Oscar-winning film producer and former Government minister Lord David Puttnam has launched his unique mentoring scheme for the third year with the University of Sunderland.
Six students who underwent a vigorous selection process have now been chosen to work with Lord Puttnam over an intensive three-month period.
The ‘Puttnam Scholars’ programme will involve the students taking part in a series of interactive seminars in the course of which Lord Puttnam will set them a film project to be completed by June.
Last year’s scholars made a 13-minute documentary highlighting the plight of asylum seekers and refugees. ‘In Limbo’ shone a light on the struggle faced by refugees and those seeking asylum in the region, as well as the dedicated work of the workers and volunteers trying to help them, it was screened across the North East as well as in festivals and competitions.
This year’s group – James MacNeil, Katie Stubbs, João Chambel, Luke Adam Smith, Millie Bourke and Abdullatif Mahjoub – met with the Labour Peer at the House of Lords, to discuss and launch the programme.
All students are at various stages of their university journey from first year to post graduate study.
Lord Puttnam, the first Chancellor of the University of Sunderland (1997-2007), and an Oscar-winning producer of films including Chariots of Fire, The Mission, The Killing Fields and Midnight Express, said: “Having thoroughly enjoyed working with the first two cohorts of scholars, this year’s group promises to be every bit as committed and dynamic as their predecessors. The truth is that I learn as much from their energy and insights as I’m ever able to offer in return. I can’t wait to get thoroughly stuck into their film project.”
Pro Vice-Chancellor Graeme Thompson, added: “This is once again a great opportunity for our students to be selected for the Puttnam Scholars programme.
“Lord Puttnam is a tremendous supporter of our university and we are delighted he has chosen to continue this unique programme with us. It’s been a tremendous success which has helped shaped our previous scholars’ studies and career choices.”
Katie Stubbs, from South Tyneside, is studying Screen Performance and hopes to gain a better insight into the film industry as well as produce a high-quality professional film which she can showcase and use for future job applications.
She added: “I applied to become a Puttnam Scholar as this opportunity does not come around often. To be mentored by someone of such great success will greatly benefit me in the future. The first session was very interesting and I learnt a great deal from Lord Puttnam, discussing identity within the film industry.”
James MacNeil, from the Isle of Lewis, Stornoway in Scotland, is in the final year of the Media Production degree.
He explained what he hoped to get out of the programme. “I hope to gain an insight into the creative process of filmmaking with guidance from a highly regarded producer as well as collaborating with talented individuals also dedicated to the field.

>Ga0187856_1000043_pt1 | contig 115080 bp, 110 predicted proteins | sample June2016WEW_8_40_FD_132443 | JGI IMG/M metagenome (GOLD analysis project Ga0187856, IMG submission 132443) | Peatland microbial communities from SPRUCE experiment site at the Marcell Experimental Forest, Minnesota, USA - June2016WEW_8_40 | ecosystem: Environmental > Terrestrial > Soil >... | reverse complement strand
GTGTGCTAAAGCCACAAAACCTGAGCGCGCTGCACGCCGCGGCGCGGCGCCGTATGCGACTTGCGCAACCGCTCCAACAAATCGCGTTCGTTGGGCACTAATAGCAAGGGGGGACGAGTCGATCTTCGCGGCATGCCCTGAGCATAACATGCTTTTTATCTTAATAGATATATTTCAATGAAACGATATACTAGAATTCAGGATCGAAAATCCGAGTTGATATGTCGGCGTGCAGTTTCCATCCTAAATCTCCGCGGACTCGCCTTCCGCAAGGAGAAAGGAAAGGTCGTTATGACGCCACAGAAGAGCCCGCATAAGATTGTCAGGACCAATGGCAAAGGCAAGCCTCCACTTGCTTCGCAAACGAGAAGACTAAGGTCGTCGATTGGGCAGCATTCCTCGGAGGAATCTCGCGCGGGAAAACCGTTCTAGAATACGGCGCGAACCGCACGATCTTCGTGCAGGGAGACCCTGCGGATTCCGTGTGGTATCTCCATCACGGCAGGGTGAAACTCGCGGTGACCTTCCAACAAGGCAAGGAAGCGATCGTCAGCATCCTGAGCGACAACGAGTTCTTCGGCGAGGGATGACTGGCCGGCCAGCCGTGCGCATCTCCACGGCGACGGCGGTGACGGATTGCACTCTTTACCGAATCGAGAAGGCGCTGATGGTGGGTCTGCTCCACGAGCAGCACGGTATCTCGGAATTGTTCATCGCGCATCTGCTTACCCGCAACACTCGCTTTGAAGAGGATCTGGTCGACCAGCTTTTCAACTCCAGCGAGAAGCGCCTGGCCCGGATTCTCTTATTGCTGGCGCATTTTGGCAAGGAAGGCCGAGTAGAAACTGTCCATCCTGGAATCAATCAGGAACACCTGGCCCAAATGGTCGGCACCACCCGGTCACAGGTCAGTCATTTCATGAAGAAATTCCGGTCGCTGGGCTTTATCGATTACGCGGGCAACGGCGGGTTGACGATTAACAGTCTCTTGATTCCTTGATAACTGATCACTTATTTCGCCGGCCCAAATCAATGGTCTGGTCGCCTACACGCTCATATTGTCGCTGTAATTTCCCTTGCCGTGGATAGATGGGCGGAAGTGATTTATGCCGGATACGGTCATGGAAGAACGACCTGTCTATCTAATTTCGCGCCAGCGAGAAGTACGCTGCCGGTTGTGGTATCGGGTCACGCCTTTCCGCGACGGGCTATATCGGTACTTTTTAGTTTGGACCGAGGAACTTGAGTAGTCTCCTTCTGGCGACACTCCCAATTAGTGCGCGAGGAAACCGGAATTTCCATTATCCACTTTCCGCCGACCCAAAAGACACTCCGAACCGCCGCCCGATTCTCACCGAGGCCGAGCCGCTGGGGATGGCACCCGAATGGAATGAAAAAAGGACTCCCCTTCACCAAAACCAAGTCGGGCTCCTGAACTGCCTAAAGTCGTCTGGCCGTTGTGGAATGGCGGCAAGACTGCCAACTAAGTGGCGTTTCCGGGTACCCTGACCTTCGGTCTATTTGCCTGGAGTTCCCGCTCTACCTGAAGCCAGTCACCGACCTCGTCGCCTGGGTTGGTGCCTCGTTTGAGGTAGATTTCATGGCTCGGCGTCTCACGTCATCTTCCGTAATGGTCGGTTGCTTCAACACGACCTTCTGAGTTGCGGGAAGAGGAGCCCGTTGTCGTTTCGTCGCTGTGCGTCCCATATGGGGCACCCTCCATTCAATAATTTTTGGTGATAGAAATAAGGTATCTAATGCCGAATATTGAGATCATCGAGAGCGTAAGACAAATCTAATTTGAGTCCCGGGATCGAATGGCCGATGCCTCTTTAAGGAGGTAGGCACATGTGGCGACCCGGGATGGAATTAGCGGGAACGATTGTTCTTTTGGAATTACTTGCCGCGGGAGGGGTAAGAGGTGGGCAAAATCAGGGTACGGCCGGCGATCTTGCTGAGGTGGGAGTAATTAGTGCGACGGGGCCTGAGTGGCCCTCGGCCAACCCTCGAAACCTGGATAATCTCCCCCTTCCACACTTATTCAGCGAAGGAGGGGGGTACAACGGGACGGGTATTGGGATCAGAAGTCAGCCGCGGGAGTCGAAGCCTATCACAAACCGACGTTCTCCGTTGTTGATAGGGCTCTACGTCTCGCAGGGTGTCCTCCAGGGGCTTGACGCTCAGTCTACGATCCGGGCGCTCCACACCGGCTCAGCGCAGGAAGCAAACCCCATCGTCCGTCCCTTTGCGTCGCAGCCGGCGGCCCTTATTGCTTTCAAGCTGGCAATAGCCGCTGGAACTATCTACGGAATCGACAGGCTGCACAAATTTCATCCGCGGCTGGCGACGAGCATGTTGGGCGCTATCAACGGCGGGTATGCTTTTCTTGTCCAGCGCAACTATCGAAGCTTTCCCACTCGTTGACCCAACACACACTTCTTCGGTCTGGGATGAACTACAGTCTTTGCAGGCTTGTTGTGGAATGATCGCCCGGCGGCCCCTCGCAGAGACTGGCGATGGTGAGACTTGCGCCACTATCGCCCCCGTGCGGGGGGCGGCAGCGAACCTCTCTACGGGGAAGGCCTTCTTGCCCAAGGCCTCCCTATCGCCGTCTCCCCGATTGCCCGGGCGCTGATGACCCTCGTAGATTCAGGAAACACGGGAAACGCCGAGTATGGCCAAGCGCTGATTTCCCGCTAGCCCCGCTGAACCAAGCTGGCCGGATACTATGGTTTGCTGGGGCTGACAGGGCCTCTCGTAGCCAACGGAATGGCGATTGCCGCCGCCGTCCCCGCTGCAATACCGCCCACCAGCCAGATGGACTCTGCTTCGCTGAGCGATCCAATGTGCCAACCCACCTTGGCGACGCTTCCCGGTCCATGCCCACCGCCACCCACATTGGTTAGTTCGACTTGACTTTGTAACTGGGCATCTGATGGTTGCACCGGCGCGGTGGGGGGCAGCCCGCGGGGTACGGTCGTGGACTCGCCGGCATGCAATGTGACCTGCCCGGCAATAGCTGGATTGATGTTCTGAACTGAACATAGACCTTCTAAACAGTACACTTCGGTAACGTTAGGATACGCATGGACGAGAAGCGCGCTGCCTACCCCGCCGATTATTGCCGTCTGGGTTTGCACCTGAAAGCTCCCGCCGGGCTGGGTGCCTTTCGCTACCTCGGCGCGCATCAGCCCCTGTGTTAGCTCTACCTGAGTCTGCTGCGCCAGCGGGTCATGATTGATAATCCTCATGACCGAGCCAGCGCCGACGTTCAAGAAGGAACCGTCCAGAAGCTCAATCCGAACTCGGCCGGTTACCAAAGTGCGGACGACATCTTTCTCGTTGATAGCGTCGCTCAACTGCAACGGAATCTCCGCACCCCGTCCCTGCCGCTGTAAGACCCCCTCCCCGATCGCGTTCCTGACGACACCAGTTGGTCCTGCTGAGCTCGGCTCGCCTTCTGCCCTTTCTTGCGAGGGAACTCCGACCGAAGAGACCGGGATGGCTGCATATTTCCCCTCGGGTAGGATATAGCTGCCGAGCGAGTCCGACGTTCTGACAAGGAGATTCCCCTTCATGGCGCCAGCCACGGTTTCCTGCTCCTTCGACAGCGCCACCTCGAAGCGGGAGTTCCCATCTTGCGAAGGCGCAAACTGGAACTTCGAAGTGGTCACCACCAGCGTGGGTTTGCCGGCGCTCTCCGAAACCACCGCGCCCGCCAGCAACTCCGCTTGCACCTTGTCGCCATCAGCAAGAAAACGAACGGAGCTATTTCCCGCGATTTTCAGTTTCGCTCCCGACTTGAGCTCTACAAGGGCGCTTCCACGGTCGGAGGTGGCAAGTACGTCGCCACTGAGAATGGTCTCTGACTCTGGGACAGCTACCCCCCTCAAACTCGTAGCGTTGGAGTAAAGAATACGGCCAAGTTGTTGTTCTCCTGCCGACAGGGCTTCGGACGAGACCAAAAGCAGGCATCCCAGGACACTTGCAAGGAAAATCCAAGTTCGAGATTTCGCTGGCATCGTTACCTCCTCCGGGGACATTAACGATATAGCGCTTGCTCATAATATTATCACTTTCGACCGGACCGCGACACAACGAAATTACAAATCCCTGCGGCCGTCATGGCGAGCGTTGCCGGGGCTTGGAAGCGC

“I applied for the programme to further my career and to prove to myself I can make it in this industry that I am so passionate about. The first session last Friday opened my eyes to some of the history of filmmaking: including prominent figures, particularly Charlie Chaplin’s, importance to the growth of cinema and film.”
João Chambel, from Portugal, is studying Film Production, he said: “I hope to get behind the scenes knowledge from an experienced name in Hollywood. The first session went fine, especially the “Oscar Flex” moment and David’s words on Charlie Chaplin.”
Abdullatif Mahjoub, from Syria, studying Film Production, said: “I hope to move to a higher level in the film industry and expand my knowledge in terms of theories, craftsmanship, and implementation.
“This programme is a golden opportunity to be under the care and supervision of Lord Puttnam, who has global experience in making films and is passing on his experiences to us.
“It is great that we will make a film and it will not be limited to theoretical matters, and we can apply what we will learn.”
He added: “The first session was full of cinema history that we should always remember because it is the first seeds in the field of films. Also, it confirms to me that most films are based on the character, opinion, and the history of the filmmaker. The filmmaker reflects what is inside it, whether it is negative or positive on the screen, in order to allow everyone to share these reflections.”
Luke Adam Smith, from Sunderland, who recently completed his Masters Degree in Media Production (TV and Film), says he hopes the programme will help iron out any weak points he may have and produce a film to be proud of. Adding: “Learning from David Puttnam is a brilliant opportunity and experience.
“The session on Friday went amazingly well, we discussed Identity in film and all aspects of that, Putnam gave us all a chance to speak our mind and ask questions while referring to film examples he had used within the presentation.
Millie Bourke, from Darlington, studying Film Production, said: “From this experience I hope to learn something new and become more professional at filmmaking as a craft. I want to come away from this having the confidence to carry on making creative products that say something. I applied to become a scholar because I knew this experience would help me establish myself better and help me gain more knowledge on my future career.
“The first session we had with Lord Puttnam was already very informative and exciting, he has a lot he is willing to share with us and isn’t afraid to tell us what’s what.”